TAMPA - Eight-year-old Ella Sheldon is hoping a new treatment will take away the rosy red patches on her cheeks.
She has psoriasis and she is tired of kids asking her about it. "I kind of felt a bit embarrassed. I was the only one in school that had it."
Traditional treatments include topical creams or steroids.
Dr. Seth Forman is a dermatologist in Tampa. "These medications over time do have side effects such as topical steroids - which are excellent - but after a time they cause loss of pigment of the skin, thinning of the skin."
Mara Sheldon is Ella's mom. "We've tried a few antibiotics and really we ended up with using moisturizing cream because nothing was helping."
This was a treatment option before. It looks like a giant tanning bed. But some parents and patients were opposed to this treatment because it delivers ultraviolet B rays to your entire body.
Ella's mom was one of the concerned. "We didn't want the light therapy all over her body because it was localized just to her arms and her face."
But when mom heard about a new light therapy that delivered UVA and UVB right to the spots only - they decided to try it.
Doctor Foreman, the first in the area to have the new treatment, says it works on more than psoriasis. "With patients who have vitiligo the best therapy is ultraviolet B not A, while with psoriasis you use ultraviolet A.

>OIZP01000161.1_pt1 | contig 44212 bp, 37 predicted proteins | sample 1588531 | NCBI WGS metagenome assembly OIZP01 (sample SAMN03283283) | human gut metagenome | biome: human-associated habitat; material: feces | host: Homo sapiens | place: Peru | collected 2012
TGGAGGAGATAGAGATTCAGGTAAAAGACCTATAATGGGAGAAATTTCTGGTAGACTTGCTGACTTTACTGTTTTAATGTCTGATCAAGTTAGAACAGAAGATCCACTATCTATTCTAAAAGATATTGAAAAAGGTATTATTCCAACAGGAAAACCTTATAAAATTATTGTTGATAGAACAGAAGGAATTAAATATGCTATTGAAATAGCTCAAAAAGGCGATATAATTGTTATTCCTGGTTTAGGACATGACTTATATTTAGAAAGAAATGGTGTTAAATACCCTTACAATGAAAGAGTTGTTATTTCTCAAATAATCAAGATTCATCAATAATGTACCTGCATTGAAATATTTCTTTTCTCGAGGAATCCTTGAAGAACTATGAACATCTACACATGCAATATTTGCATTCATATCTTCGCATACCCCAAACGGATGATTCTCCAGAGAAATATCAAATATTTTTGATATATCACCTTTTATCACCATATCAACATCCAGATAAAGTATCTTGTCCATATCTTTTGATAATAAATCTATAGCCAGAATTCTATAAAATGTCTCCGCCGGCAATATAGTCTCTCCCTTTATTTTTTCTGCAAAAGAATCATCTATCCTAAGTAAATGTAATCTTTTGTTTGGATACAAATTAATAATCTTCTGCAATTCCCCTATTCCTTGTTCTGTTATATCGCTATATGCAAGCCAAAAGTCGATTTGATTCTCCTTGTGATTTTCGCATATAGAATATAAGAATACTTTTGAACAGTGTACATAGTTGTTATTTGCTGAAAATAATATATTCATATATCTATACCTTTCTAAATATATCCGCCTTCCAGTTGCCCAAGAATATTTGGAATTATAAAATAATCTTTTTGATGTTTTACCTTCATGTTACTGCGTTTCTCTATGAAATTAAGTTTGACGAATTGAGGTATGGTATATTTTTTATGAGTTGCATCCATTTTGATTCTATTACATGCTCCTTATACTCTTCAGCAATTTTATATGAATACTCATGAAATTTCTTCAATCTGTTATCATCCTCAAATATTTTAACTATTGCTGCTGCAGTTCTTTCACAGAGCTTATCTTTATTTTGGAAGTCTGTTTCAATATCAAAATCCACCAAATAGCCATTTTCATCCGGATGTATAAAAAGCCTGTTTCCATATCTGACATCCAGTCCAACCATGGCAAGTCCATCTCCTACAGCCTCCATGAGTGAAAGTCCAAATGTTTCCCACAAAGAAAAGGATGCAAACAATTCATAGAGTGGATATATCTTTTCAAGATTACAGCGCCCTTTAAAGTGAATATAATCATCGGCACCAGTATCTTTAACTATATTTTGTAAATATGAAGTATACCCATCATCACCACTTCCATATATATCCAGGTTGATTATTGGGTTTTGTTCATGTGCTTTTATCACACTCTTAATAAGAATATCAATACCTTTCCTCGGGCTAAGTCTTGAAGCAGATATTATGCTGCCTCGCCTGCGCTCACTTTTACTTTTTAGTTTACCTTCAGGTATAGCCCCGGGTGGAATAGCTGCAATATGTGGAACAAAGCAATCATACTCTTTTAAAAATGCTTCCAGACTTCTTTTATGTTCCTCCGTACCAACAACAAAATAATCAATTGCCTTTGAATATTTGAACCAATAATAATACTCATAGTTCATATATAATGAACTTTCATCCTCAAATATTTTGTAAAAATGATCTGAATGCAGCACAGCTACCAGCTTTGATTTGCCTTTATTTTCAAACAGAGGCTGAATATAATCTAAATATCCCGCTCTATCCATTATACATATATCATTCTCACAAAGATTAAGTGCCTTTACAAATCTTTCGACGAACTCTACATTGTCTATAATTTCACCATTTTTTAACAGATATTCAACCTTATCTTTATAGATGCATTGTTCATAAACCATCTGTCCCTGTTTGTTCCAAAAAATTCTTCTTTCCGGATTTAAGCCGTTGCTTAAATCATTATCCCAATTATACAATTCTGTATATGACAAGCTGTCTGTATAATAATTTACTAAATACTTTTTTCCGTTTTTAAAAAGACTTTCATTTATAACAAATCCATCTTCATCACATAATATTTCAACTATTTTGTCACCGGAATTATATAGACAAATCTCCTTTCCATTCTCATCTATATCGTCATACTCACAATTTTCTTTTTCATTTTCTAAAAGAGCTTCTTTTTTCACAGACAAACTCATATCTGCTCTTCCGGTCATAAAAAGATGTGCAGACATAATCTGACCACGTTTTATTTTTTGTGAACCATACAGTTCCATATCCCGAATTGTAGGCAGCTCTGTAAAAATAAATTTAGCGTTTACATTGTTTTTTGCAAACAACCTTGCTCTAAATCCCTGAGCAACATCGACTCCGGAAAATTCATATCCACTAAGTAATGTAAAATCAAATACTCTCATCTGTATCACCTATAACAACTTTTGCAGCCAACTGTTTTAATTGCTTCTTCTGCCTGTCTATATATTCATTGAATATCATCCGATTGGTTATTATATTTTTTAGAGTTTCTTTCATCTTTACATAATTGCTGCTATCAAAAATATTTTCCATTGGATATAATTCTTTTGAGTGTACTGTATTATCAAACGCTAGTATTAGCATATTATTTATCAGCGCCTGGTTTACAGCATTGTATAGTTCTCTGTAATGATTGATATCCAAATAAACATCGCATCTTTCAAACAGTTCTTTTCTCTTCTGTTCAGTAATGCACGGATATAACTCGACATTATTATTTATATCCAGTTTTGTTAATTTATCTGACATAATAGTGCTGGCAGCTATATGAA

Dr. Foreman explains how this new treatment is different from standard laser treatment. "While with the laser and some of the older machines you're getting some scatter. We're actually finding we're delivering the most focal and therapeutic wave length and not delivering any scatter which might be non-therapeutic and therefore not necessary and potentially harmful.
Mara says it's already making a difference in her daughter's life. "We've definitely seen a different in the texture. It's a lot smoother texture. We're seeing a difference in the color and appearance. I'm really excited to move forward and see what great results she has."
Risks are the similar to when using a laser - burns - skin cancer or photo-aging. Dr. Forman says insurance does cover the cost of treatment.